Although there’s nothing technically wrong with the iPad Pro’s design, the release of the 10th-generation iPad 2022 makes it feel outdated and boring in two key areas. Firstly, the iPad Pro (2022) still has its front-facing camera in a vertical orientation. When you turn the iPad Pro in a landscape view — the most common position for productivity and video calls — the camera gets put off to the left side and creates an awkward angle for yourself on Zoom, FaceTime, etc. The iPad (2022) fixes this by moving the camera to a proper landscape orientation, and I really miss that improved placement on the iPad Pro (2022).
Secondly, the iPad Pro’s two bland color choices of Space Gray and Silver are horribly boring — especially compared to the beautiful Blue, Yellow, and Pink finishes available for the baseline iPad. Apple has stuck with more subdued colors for its Pro gadgets, but offering one or two other styles for the iPad Pro would go a long way in giving the design a welcome refresh.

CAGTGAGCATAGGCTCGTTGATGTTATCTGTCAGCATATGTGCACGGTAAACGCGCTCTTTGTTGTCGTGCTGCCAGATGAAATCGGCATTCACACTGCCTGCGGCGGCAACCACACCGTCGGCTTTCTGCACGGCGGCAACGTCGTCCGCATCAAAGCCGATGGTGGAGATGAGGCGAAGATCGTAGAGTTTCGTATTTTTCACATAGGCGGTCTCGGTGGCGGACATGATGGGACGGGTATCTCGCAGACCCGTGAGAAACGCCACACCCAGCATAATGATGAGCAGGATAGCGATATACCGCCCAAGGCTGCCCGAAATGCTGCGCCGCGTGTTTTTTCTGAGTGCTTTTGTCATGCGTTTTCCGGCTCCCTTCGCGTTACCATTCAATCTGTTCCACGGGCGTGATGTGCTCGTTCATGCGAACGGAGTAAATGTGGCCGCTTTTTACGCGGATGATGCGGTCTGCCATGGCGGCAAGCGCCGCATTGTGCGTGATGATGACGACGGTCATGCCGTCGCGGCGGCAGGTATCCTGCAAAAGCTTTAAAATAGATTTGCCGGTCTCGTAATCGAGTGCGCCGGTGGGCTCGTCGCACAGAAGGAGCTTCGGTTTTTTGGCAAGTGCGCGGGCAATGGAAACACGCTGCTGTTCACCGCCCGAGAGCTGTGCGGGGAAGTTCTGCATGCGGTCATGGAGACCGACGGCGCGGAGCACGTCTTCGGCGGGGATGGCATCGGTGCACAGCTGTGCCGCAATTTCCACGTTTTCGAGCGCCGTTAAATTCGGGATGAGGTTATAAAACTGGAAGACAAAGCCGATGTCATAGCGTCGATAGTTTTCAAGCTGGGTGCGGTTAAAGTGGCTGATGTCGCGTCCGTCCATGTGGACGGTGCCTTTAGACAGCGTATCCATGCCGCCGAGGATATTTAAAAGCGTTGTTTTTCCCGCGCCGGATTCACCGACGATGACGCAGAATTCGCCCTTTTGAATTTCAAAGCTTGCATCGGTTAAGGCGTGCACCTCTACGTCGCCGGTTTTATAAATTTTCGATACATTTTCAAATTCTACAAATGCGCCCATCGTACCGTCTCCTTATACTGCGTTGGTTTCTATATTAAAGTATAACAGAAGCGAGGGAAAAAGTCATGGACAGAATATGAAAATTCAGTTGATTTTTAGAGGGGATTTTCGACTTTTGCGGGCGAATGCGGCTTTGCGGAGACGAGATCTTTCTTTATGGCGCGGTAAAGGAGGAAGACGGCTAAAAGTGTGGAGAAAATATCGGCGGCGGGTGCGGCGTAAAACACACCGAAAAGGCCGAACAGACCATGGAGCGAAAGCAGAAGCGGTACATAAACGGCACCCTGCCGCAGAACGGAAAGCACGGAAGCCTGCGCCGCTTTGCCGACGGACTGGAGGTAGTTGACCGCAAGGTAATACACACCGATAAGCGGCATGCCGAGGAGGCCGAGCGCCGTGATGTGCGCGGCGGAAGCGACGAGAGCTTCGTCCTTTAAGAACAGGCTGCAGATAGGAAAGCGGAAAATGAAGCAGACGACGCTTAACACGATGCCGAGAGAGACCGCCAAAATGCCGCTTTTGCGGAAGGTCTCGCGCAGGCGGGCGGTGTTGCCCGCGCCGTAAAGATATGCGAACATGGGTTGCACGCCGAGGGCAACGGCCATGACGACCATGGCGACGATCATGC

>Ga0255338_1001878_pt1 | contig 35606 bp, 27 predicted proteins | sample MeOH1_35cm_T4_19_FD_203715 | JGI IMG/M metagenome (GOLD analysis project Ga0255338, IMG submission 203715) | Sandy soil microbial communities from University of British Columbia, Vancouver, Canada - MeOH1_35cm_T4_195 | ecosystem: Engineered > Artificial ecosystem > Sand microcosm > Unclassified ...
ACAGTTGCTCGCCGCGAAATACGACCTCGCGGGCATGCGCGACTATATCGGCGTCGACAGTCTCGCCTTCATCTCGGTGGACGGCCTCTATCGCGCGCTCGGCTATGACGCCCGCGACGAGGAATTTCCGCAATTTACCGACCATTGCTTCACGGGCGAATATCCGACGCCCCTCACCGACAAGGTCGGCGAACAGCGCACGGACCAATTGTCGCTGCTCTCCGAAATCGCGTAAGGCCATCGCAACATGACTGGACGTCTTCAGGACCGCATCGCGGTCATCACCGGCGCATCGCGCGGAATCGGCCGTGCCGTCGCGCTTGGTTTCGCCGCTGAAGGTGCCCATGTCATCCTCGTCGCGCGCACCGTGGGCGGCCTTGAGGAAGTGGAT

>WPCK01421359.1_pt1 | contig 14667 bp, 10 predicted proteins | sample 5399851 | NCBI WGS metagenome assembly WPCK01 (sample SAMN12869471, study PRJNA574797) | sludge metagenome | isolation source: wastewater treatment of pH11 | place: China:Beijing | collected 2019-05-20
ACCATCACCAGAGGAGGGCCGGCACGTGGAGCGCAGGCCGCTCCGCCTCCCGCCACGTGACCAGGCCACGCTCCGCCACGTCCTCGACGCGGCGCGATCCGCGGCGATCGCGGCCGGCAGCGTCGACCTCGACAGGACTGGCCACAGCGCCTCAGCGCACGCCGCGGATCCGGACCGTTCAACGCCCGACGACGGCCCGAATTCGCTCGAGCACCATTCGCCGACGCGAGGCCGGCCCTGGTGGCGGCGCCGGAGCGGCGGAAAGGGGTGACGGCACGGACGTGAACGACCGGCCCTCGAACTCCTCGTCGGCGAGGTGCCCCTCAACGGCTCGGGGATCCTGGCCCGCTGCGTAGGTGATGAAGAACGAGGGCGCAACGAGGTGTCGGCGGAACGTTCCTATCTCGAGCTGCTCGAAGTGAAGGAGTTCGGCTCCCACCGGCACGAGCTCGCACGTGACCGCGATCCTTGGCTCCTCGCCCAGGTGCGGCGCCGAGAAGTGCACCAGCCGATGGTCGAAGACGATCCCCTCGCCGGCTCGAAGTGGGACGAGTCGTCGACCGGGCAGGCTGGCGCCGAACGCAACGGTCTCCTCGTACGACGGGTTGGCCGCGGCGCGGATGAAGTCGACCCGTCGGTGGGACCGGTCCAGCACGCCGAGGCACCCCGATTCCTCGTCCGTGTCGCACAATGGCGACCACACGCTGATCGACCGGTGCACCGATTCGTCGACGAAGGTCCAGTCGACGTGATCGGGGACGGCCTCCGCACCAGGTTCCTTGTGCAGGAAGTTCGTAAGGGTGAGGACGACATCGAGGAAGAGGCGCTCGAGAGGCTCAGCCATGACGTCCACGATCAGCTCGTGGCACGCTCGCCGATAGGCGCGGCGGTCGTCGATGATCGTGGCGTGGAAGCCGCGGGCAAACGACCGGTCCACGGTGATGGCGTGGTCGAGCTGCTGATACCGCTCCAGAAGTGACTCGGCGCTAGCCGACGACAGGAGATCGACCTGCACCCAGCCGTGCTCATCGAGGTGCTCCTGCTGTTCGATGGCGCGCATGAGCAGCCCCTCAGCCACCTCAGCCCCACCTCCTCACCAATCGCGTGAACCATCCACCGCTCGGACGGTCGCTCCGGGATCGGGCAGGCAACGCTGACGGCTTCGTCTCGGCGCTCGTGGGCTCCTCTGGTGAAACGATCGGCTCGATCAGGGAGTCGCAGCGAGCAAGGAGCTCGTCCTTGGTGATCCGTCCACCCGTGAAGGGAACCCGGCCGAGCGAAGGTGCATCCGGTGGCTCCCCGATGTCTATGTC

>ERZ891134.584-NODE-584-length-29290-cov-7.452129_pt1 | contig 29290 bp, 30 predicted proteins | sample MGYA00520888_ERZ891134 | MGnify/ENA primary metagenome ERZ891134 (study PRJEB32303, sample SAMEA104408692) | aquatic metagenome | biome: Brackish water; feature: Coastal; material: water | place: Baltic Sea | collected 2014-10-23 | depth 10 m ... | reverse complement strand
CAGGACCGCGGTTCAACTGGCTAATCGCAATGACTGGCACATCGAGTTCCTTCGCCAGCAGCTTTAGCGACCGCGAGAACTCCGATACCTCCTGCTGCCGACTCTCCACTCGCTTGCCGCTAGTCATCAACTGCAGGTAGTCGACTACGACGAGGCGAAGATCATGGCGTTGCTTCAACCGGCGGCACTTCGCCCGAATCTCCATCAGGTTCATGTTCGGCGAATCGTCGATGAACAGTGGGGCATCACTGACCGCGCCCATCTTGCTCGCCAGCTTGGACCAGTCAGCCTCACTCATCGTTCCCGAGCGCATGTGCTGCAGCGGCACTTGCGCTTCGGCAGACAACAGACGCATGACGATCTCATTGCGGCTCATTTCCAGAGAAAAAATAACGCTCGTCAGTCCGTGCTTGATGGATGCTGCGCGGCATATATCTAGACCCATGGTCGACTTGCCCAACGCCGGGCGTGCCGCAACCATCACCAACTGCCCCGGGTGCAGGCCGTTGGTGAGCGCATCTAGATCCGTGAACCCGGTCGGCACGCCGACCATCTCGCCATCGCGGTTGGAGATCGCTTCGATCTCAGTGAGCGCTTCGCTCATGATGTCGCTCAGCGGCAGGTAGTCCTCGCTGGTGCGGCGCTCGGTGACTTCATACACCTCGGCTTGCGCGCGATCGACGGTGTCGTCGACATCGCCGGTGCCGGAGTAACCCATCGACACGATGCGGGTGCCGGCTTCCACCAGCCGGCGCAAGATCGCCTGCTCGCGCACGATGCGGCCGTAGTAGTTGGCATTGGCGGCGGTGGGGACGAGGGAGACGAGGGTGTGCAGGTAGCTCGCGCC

As mentioned above, the iPad Pro (2022) comes in two screen sizes: 11 inches and 12.9 inches. Apple sent me the 12.9-inch version for the purpose of this review, and it’s the model you should probably splurge for if you’re in the market for an iPad Pro. The 11-inch version uses an LCD panel with a 2388 x 1668 resolution with 600 nits of max brightness. By comparison, the 12.9-inch model flaunts a mini-LED panel and 2732 x 2048 resolution, and it can reach 1000 nits of max brightness (or 1600 nits when viewing HDR content).
The mini-LED screen on the 12.9-inch iPad Pro hasn’t changed at all since it was introduced last year, and that’s not a bad thing at all. The display presents lusciously vibrant colors, deep blacks, incredible sharpness, and it gets more than bright enough for just about any setting. You’re also treated to a 120Hz refresh rate, which lets animations run smoothly and flawlessly throughout the entire UI. Coming from a 60Hz screen on an iPad or iPad Air, 120Hz remains one of the iPad Pro’s killer features.